Will win: N/A
Could win: Visual Effects
My rating: #38 out of 81

Guardians of the Galaxy Vol. 3

1 nomination
  • Visual Effects
DirectorJames Gunn
CastChris Pratt, Zoe Saldaña, Dave Bautista, Karen Gillan, Pom Klementieff, Vin Diesel, Bradley Cooper, Sean Gunn, Chukwudi Iwuji, Will Poulter, Maria Bakalova, Elizabeth Debicki, Sylvester Stallone

I liked the plot of this. It’s smart for a while. But the third act really drags, and at one point I was like oh god there’s still another hour?? I’m into the film’s approach to animals, but at one point the whole thing just becomes too preposterous. And also I didn’t know who a good thirty percent of the characters were. There’s a dog that speaks English? A whistling dude? And they fly a kind of planet-ship with its own ecosystem and gravity? Who lives on this ship with them and why? I don’t know. The stakes of this were lost on me. I get that these Marvel Cinematic Universe movies are made for people who understand the lore a lot better than I do and who, I presume, have seen the other films more recently than I have (the last one came out literally 6 years ago—I’m supposed to remember it?), but I do wish this studio would make its films more accessible to people who aren’t steeped in their lore. But I do love Bradley Cooper. I love him in everything, and I love him in this.
Will win: N/A
Could win: N/A
My rating: #66 out of 81

Golda

1 nomination
  • Makeup & Hairstyling
DirectorGuy Nattiv
Cast: Helen Mirren, Camille Cottin, Liev Schreiber, Lior Ashkenazi, Rami Heuberger, Rotem Keinan, Dvir Benedek, Ellie Piercy, Henry Goodman, Ed Stoppard, Dominic Mafham, Ohad Knoller

Nope. Honestly, after Guy Nattiv won an Oscar for his horrible live-action short film Skin, I don't know why anyone would give him money to make a movie. Well, they didn't give him much—Golda was definitely made on the cheap—but still. This movie is awful. In many ways, this is basically the same movie as Rustin. It’s a kind of live-action Wikipedia entry with questionable filmmaking, a terrible screenplay, and famous actors in the roles of recognizable historical figures. Golda just has ultra conservative politics instead of Rustin’s vaguely left-of-center politics. What's almost totally insane about the movie is that it has no connection to soldiers or battles. This is a movie about a war that has no soldiers even as characters; instead, Nattiv gives us the battle sequences with blurry animated footage that is actually impossible to follow. At one point, we watch a battle in a windowless control room, and the score is completely gloom and doom, and we stare at Golda Meier, and she looks miserable, and I thought for sure that things were going very poorly for the Israeli military, but then everyone starts cheering and celebrating. Apparently I was supposed to understand the weird animated footage I had been watching to be a positive thing. It's a mess. There's no reason to watch this movie.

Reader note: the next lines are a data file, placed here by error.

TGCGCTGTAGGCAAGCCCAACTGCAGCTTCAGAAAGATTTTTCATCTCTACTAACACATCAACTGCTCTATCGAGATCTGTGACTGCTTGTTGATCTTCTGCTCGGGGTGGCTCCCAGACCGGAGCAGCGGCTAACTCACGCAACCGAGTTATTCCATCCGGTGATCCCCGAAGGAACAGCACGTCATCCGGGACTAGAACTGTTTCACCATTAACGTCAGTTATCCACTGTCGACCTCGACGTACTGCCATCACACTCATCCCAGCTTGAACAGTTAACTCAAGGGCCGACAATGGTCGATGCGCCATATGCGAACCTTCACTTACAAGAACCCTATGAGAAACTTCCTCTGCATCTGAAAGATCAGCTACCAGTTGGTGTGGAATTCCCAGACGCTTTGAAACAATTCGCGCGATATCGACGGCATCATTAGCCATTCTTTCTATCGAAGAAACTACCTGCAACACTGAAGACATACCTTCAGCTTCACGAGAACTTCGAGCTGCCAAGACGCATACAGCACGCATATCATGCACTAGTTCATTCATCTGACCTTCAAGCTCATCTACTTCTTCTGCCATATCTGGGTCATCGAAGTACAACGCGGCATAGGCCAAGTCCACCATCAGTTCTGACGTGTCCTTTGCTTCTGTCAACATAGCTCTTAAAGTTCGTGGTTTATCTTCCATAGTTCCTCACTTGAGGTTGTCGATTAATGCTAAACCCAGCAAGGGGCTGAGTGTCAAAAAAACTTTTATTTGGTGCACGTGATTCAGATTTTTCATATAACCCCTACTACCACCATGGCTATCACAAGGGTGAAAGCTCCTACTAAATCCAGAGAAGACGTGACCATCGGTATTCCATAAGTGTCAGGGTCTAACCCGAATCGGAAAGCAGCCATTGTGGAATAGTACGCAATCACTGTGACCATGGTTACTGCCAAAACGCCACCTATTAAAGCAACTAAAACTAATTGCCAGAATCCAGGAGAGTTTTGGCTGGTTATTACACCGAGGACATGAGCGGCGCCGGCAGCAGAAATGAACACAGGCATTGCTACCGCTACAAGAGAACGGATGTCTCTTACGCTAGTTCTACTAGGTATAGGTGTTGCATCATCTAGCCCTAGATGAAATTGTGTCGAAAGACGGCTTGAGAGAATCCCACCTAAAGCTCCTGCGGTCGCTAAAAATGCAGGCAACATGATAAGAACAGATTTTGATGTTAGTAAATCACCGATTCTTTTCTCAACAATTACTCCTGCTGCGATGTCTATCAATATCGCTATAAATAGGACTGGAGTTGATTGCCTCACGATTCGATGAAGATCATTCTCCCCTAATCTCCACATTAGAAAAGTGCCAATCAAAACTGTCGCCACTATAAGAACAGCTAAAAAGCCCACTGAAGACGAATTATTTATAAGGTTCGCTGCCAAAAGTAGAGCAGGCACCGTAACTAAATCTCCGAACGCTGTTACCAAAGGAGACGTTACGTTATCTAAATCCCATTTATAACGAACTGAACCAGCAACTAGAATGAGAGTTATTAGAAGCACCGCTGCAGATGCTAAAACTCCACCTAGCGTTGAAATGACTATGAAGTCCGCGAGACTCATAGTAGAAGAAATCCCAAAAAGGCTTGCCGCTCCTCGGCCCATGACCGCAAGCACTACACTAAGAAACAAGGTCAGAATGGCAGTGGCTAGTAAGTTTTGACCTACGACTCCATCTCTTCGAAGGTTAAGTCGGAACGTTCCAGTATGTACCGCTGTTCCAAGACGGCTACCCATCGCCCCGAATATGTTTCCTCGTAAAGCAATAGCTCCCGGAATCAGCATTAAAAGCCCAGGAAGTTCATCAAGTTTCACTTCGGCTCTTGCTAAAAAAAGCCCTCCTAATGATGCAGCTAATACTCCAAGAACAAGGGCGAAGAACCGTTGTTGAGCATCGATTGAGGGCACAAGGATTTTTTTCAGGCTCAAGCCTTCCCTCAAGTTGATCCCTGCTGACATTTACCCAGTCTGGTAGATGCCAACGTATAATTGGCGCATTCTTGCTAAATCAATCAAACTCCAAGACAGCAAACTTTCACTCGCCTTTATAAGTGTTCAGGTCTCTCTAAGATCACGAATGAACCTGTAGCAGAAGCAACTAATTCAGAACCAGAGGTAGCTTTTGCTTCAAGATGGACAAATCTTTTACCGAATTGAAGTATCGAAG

Will win: N/A
Could win: N/A
My rating: #81 out of 81

American Symphony

1 nomination
  • Original Song – "It Never Went Away": Jon Batiste (Soul) & Dan Wilson 
DirectorMatthew Heineman